It soon became evident that it was possible to have Real Time Applications where you always had the latest version and all previous engineering changes available when needed.
At Volvo Trucks, KOLA (Konstruktion Lastvagnar) was the next project moving the KD69-info to a next level. It started slowly in 1972 but gained speed in 1976 and was installed in 1980. Migration was painful since they found no possibility to do in a mechanized way.
KOLA was re-engineered in 1997 and is now the PDM application used throughout Volvo Trucks, Volvo Buses and Volvo Penta.
At Volvo Cars, KDP (Konstruktionsdata Personvagnar) was the application developed as a major enhancement of KD69. It was installed in 1981 and has been further developed several times since then. It has also been replaced to a certain degree but is still running.
Volvo BM in Eskilstuna (tractors, forest machines and construction machines) had been purchased by Volvo in the early 50-ies. In the early 70-ies a new rather simple application had been developed based on KD69 and IMS.

In 1978 Volvo BM decided that they need something better and the MF80 Project was launched. Within that project, the PROST sub-project was started in January 1979. KOLA was investigated as a possible application, but it was rejected as being too complicated. Instead, the PROST project developed a similar application based in requirements specified within Volvo BM. First installation was done in March 1982 and the last installation within the project in May 1984 when also the migration was done, in one blow, in a mechanized way.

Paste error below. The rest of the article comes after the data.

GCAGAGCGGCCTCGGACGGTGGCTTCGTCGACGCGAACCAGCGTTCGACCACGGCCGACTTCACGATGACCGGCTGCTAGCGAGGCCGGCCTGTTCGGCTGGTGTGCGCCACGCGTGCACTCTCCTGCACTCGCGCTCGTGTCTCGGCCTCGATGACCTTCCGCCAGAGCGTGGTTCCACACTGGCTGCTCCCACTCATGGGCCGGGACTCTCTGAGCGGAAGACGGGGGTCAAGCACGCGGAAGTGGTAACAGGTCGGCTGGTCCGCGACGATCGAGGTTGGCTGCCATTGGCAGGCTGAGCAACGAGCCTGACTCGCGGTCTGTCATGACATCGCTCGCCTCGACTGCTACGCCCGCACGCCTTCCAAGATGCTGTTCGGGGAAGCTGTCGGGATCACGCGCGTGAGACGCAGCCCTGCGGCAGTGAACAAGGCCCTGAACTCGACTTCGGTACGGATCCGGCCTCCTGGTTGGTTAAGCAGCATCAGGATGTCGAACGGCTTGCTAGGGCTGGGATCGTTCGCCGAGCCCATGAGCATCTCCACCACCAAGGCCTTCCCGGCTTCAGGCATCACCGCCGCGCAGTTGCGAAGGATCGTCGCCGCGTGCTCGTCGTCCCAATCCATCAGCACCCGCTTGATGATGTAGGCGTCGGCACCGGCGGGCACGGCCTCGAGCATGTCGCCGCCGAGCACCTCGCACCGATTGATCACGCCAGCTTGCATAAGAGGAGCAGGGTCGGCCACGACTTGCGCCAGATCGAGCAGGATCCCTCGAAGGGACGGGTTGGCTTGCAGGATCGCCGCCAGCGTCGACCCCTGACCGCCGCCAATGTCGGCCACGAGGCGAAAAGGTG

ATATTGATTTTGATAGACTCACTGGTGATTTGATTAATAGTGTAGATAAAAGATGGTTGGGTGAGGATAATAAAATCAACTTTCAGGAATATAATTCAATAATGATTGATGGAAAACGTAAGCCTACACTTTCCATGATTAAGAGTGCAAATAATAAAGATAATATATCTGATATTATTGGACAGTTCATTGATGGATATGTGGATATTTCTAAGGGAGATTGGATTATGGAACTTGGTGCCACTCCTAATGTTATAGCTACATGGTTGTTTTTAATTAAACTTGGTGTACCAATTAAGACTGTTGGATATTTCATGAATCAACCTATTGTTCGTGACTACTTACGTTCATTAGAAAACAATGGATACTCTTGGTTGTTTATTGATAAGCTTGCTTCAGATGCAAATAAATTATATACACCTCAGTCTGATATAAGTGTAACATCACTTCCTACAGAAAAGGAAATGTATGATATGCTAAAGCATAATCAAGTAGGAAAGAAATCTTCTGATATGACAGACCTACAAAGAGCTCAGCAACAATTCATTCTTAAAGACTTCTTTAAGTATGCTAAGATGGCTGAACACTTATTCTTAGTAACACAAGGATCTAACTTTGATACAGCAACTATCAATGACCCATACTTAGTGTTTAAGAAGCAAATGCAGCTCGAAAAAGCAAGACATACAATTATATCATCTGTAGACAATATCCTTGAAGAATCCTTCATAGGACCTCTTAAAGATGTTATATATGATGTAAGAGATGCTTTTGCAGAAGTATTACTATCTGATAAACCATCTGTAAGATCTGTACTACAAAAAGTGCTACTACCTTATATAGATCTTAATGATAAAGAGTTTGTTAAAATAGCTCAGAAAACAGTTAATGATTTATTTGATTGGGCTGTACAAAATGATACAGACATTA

In 1979 it was also decided that Volvo BM should be restructured: no more tractors or harvesters and no more foresting machines. Volvo BM should become a manufacturer of Construction Machines. Volvo BM already had Wheel Loaders, Articulated Dumpers, Back-hoe Loaders and Graders.

PROST was a Swedish application intended for Swedish companies only. However, as soon as PROST was up and running, there was a demand for Parts Lists in English. This was foreseen in the PROST project, so that was an easy requirement to fulfill.

In 1986 Volvo BM joined Clark Michigan and a new company was formed VME (Volvo Michigan Euclid) only 50% owned by the Volvo Group. PROST became the general PDM application with users even in USA. New companies were purchased: Zettelmeyer in Germany and Pel-Job in France. The company name, VME, was kept but now the acronym didn’t mean anything. The excavator company of Samsung in Korea was purchased in 1996 and the company name was altered again to Volvo Construction Equipment or VCE. Other companies have been purchased since then.

Since 1984, PROST has been continuously enhanced to meet the requirements as Volvo BM grew to a complete group of manufacturers located all around the world.

  • PROST is capable of documenting Products from early project start and all the way through stages of development until release.
  • PROST can also document engineering changes from start till release. It is also possible to back out a released change as long as it is not yet effected into manufacturing.
  • PROST has the capability to show two different views of the Product Structure and a ”2½ level” where-used inquiry.